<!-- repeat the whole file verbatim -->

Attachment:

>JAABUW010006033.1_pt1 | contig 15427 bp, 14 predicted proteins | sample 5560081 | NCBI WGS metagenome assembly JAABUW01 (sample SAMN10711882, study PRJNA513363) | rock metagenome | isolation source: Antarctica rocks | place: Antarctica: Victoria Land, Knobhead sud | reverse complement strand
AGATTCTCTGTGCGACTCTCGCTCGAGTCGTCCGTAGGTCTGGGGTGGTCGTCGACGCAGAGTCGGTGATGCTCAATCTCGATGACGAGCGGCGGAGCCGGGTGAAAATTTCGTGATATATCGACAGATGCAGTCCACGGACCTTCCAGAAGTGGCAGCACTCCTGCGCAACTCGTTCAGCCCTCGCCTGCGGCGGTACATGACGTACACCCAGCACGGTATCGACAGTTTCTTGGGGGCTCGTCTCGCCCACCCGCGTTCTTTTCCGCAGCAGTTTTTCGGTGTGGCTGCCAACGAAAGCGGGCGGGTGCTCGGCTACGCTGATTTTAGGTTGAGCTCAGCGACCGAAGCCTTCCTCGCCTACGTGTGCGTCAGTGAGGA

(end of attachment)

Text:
>JAABUW010006033.1_pt1 | contig 15427 bp, 14 predicted proteins | sample 5560081 | NCBI WGS metagenome assembly JAABUW01 (sample SAMN10711882, study PRJNA513363) | rock metagenome | isolation source: Antarctica rocks | place: Antarctica: Victoria Land, Knobhead sud | reverse complement strand
AGATTCTCTGTGCGACTCTCGCTCGAGTCGTCCGTAGGTCTGGGGTGGTCGTCGACGCAGAGTCGGTGATGCTCAATCTCGATGACGAGCGGCGGAGCCGGGTGAAAATTTCGTGATATATCGACAGATGCAGTCCACGGACCTTCCAGAAGTGGCAGCACTCCTGCGCAACTCGTTCAGCCCTCGCCTGCGGCGGTACATGACGTACACCCAGCACGGTATCGACAGTTTCTTGGGGGCTCGTCTCGCCCACCCGCGTTCTTTTCCGCAGCAGTTTTTCGGTGTGGCTGCCAACGAAAGCGGGCGGGTGCTCGGCTACGCTGATTTTAGGTTGAGCTCAGCGACCGAAGCCTTCCTCGCCTACGTGTGCGTCAGTGAGGA